The devil has told these parents their children are hopeless, that their problems can never be fixed. He has convinced them of a powerful lie that God is unable to help them.
Maybe you think your unsaved husband is hopeless, that he’ll never come to Jesus. Or, perhaps you’ve given up hope for your wife, who leaves you at night to go out partying. But no person is ever too far gone for God to fix. I know many Christian spouses who testify today, “I prayed for my spouse for years. Then one day, after I’d given up hope, God broke through. He saved and delivered my loved one.”
We must never give up on anyone because nothing is impossible with our God.
God can bring back to life anything you have given up as dead. Mark 5 tells the story of Jairus, the desperate synagogue ruler who asked Jesus to heal his daughter. The twelve-year-old girl was dangerously near death, and Jairus pleaded with Christ to come to his house and lay hands on her.
Jesus agreed to go with him But first he stopped along the way to minister to a woman with a blood disease. (This was the woman who was healed when she touched the hem of his garment.) Yet while Jesus tarried, a messenger came with tragic news: Jairus’ daughter had already died. He told the synagogue ruler, “Thy daughter is dead: why troublest thou the Master any further?” (Mark 5:35).
Jairus’ heart was gripped with grief. He thought, “If only we had gotten there on time. Now it’s too late. My daughter is gone.” But Jesus assured him, “Be not afraid, only believe” (verse 36).
As they approached Jairus’ home, they heard sounds of wailing and mourning. It was Jairus’ family and neighbors, grieving over the girl. Picture the contrast in this scene: Here was God in flesh, creator of the universe, able to perform any work imaginable, yet they were weeping in his presence. In short, they were testifying, “God can only help as long as there is some sign of hope left. But once all life is gone, there is no need to call on him anymore. Even he couldn’t restore that kind of situation.”
How many Christians today no longer call upon the Lord because they think their problem is hopeless? Multitudes trust God only to the point that something in their life dies. I’m not referring to the death of a person; I’m talking about the death of a marriage, a relationship, a dream, your hope for an unsaved loved one anything in your life you think is impossible to fix, change or restore.
Jesus rebuked such unbelief. He said to the weeping crowd at Jairus’ home, “Why make this ado, and weep? The damsel is not dead, but sleepeth” (verse 39). He was stating, “This situation is not what you see or think. You think all hope is gone. But I say there will be restoration.” He then went to the little girl’s room and, speaking a mere word, he brought the child to life. “Straightway the damsel arose, and walked…” (verse 42).
Why did the Holy Ghost include this story in Mark’s gospel? He did it to show us that nothing is too “dead,” or too far gone, for him to restore to life. He’s saying, “Put your trust in me to fix your problem. It’s never too late for me to work.”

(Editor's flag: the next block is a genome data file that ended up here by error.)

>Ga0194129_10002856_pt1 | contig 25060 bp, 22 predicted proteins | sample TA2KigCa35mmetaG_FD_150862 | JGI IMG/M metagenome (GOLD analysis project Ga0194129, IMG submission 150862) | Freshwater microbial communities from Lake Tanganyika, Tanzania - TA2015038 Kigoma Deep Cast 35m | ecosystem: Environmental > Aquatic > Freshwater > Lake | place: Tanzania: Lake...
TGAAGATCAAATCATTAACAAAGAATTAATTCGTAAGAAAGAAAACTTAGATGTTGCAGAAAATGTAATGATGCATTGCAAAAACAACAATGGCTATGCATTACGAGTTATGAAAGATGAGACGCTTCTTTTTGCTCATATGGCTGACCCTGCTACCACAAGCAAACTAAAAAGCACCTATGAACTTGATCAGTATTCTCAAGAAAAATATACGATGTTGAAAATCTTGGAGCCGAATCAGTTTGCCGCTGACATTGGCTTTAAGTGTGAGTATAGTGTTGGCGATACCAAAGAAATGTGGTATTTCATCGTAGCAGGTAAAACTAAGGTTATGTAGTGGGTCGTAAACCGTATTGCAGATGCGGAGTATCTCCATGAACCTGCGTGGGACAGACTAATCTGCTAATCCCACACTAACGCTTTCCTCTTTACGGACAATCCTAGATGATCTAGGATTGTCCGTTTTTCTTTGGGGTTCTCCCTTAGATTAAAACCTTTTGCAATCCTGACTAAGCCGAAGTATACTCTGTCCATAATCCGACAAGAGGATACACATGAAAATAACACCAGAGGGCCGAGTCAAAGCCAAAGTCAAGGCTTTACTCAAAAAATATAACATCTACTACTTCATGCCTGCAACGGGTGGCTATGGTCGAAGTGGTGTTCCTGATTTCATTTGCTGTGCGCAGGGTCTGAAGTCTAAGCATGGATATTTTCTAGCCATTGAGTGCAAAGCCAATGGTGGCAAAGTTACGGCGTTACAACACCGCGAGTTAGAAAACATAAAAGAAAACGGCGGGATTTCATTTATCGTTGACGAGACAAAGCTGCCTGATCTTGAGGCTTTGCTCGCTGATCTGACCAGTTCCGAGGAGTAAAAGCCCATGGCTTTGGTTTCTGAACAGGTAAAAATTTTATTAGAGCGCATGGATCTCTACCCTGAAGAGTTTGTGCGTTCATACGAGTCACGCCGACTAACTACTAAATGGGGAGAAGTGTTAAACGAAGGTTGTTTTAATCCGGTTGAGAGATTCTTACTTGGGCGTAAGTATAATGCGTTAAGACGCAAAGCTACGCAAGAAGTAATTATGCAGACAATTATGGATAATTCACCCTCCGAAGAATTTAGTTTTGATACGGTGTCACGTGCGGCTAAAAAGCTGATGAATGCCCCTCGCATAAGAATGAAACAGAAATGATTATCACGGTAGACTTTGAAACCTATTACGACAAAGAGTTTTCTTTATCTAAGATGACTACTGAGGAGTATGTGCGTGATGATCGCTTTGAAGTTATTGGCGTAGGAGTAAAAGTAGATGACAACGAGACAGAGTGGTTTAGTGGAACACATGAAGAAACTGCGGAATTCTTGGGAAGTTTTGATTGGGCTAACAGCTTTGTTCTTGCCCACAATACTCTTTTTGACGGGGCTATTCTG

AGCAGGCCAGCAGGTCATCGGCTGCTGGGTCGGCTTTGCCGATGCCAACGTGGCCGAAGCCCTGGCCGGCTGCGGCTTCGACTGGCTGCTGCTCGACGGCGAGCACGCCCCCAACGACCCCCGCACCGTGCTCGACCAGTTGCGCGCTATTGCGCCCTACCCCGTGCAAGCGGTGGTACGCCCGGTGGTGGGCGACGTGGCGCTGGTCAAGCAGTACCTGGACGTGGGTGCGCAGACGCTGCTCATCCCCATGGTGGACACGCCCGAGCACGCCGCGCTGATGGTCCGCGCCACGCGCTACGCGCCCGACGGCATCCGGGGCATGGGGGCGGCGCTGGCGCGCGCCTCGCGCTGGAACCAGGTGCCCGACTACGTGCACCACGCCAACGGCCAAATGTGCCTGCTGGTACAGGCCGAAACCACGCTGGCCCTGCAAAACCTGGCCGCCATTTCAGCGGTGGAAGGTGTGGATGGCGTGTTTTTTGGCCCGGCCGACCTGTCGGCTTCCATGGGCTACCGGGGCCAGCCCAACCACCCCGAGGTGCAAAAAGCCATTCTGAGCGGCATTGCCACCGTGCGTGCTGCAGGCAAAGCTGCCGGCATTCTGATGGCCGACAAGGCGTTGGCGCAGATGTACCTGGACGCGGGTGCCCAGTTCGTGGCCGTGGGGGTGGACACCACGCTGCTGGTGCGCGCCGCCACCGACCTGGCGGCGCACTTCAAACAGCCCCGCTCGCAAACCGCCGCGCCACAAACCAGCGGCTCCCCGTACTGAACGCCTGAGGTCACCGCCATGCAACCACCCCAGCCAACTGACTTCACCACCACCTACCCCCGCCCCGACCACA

Indeed, when we say God can’t fix something, we call him a liar. John writes, “He that believeth not God hath made him a liar” (1 John 5:10). Are you like Jairus’ family and friends, who sat around wringing their hands and talking about how hopeless things were? If you grieve and worry without ever testifying, “My God can do the impossible,” you’re telling the world God is a liar.
All it takes is one word from Jesus, and that which was dead springs to life. God can restore whatever has seemed dead in our lives with just a single word. Are you having financial problems, unable to pay your bills? So it was with the Lord’s disciples and he fixed their situation supernaturally.
When tax time came around, Christ and his disciples had no money to pay the needed amount. So how did the Lord fix the situation? He sent Peter out to catch a fish. Jesus told him he would find a coin in the mouth of the first fish he caught, and that coin would cover their tax bill.
I can only imagine what Peter must have thought: “Tax money in a fish’s mouth? This I’ve got to see. I’ve been a fisherman all my life, and I’ve seen a lot of things inside fish worms, hooks, seaweed. But I’ve never seen a coin inside one.” Yet, when Peter reeled in the first flopping fish, he opened its mouth to find a gleaming coin. The amount was enough to pay their taxes, just as Jesus had said.
Why did the Spirit move upon the gospel writers to record this story? And why did Jesus choose to fix their situation through a miracle? Why didn’t he just take up an offering, or send the disciples out to work for a day to bring in wages for the tax?
I believe Jesus moved supernaturally here because he wanted to prove to his children he’ll do the impossible for us. He can fix any financial problem, any family crisis, and any overwhelming need.
He wanted us to know he is the same God who fed Elijah with bread delivered by a raven…who kept a widow’s barrel of meal from dwindling during a drought… who saved that widow from her creditors by filling huge pots of cooking oil from a little pint jar of oil…who fed a crowd of 5,000, and later another crowd of 4,000, with a few fishes and loaves of bread. He knows that at certain times in our lives only a miracle will do. And he wants to assure us he can do the impossible for us, in any situation.